On the left is what I harvested. In the middle bin are the ones that I kind of sorted while I was harvesting, but it’s mixed. There’s some really brown dried ones that I could shell right now and save for seed. And then I have some greener ones that I don’t want to eat, I want to save for seed too, but they still need to be dried more in my dehydrator before I can store them.
So I’m going to sit here and sort these out. The ones that I’m going to be storing for eating are going into the pot to blanch, and then I’m going to separate the brown and the half brown into two different piles.
I have about five bins, so I bet I’m going to have to watch at least two movies to do this entire harvest because after I blanch them, I need to actually take them out of the shell!
How To Store Edamame
Storing Fresh Edamame
Store at 32ºF (0ºC) as quickly as possible after harvest, with a humidity of 95%. For most of us, that will be a loosely closed plastic bag or container in the refrigerator. Use fresh edamame within 2 to 3 days of harvesting, preferably the same day.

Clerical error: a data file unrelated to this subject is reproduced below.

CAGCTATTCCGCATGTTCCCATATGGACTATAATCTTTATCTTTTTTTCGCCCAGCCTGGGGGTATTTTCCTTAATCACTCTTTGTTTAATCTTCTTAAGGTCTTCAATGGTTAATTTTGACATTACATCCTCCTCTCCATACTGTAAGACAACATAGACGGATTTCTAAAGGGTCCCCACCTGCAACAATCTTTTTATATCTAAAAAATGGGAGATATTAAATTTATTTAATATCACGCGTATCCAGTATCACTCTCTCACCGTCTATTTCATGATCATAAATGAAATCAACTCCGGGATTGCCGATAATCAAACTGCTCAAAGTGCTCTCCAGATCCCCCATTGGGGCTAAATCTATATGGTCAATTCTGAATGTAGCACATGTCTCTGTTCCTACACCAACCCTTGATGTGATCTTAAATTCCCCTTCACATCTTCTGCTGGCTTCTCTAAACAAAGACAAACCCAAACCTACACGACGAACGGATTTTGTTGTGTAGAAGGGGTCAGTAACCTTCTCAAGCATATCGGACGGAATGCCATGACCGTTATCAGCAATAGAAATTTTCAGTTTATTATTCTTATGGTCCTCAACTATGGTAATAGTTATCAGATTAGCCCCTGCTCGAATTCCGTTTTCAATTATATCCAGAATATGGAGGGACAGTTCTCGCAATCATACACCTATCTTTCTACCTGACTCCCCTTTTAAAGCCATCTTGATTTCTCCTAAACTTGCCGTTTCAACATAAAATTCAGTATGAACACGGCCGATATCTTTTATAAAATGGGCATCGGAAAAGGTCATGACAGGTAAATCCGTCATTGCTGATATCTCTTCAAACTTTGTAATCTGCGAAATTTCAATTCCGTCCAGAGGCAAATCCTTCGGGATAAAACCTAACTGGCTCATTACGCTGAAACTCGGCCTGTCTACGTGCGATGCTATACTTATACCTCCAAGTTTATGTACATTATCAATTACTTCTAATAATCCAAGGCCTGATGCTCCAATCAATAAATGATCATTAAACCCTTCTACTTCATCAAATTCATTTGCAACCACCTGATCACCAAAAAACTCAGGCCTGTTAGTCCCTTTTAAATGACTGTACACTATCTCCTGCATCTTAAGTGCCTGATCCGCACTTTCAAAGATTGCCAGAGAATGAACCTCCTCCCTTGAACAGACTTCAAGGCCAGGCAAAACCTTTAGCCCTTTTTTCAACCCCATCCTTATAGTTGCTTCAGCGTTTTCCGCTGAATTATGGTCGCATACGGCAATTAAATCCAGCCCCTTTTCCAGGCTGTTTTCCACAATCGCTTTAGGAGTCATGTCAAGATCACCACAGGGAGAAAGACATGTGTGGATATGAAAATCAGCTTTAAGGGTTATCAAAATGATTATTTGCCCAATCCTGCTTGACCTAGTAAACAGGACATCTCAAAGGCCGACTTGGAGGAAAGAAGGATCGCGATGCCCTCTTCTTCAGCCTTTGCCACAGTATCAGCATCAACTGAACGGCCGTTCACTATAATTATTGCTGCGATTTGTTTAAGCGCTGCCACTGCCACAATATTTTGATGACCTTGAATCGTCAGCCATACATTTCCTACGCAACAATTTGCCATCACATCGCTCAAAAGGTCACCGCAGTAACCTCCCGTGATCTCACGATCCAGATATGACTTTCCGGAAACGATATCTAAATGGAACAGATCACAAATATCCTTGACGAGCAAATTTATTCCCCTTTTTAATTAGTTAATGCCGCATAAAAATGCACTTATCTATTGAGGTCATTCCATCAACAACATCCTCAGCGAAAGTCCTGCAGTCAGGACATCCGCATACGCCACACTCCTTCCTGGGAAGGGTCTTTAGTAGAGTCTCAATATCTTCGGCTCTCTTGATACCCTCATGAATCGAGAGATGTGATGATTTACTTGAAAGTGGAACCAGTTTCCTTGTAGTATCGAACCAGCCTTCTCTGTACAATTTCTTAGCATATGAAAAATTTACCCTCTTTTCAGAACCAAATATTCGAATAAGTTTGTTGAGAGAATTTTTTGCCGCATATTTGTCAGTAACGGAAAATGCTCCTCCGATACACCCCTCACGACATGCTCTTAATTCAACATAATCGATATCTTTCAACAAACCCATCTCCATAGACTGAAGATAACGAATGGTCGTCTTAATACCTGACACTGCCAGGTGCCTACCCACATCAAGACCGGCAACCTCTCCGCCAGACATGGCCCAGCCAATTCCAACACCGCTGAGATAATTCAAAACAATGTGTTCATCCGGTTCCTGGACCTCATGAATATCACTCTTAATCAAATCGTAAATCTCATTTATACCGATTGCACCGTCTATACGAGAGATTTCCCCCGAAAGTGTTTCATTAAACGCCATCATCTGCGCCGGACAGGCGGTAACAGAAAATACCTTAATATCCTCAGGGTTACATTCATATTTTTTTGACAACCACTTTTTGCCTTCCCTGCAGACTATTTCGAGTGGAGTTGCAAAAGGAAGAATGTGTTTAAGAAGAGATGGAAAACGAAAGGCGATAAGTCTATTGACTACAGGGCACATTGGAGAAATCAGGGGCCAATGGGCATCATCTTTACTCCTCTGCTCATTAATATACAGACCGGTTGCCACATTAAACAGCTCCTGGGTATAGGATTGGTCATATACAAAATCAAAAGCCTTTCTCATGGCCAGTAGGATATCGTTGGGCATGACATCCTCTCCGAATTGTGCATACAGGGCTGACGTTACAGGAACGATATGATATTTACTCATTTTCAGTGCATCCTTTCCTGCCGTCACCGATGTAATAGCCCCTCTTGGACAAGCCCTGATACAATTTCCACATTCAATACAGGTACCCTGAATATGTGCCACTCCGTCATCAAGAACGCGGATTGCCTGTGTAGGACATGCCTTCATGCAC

How to Freeze Edamame
If you plan on freezing edamame in the shell, boil them for 3 minutes, then immerse them in ice water, pat dry and store in freezer bags.
To freeze shelled edamame, do the same, just boil a little longer, 3 to 5 minutes. This removes the white residue between the pod and bean. It’s called the pericarp and it makes the beans really hard to shell raw. (And ask me how I found this out!) Once the pericarp is gone, you can easily squeeze out the beans and store them in mason jars or bags in the freezer. And you can keep them in the freezer up to 12 months.
I love, love, love edamame. I would love to know what your favorite recipes are or if you have any unique edamame harvesting tips. Let us all know and the comments.
And if this post helped you out, let me know in the comments too! Remember to sign up for my email newsletter or subscribe to my YouTube channel for more garden resources. And keep gardening like a boss and I’ll see you soon!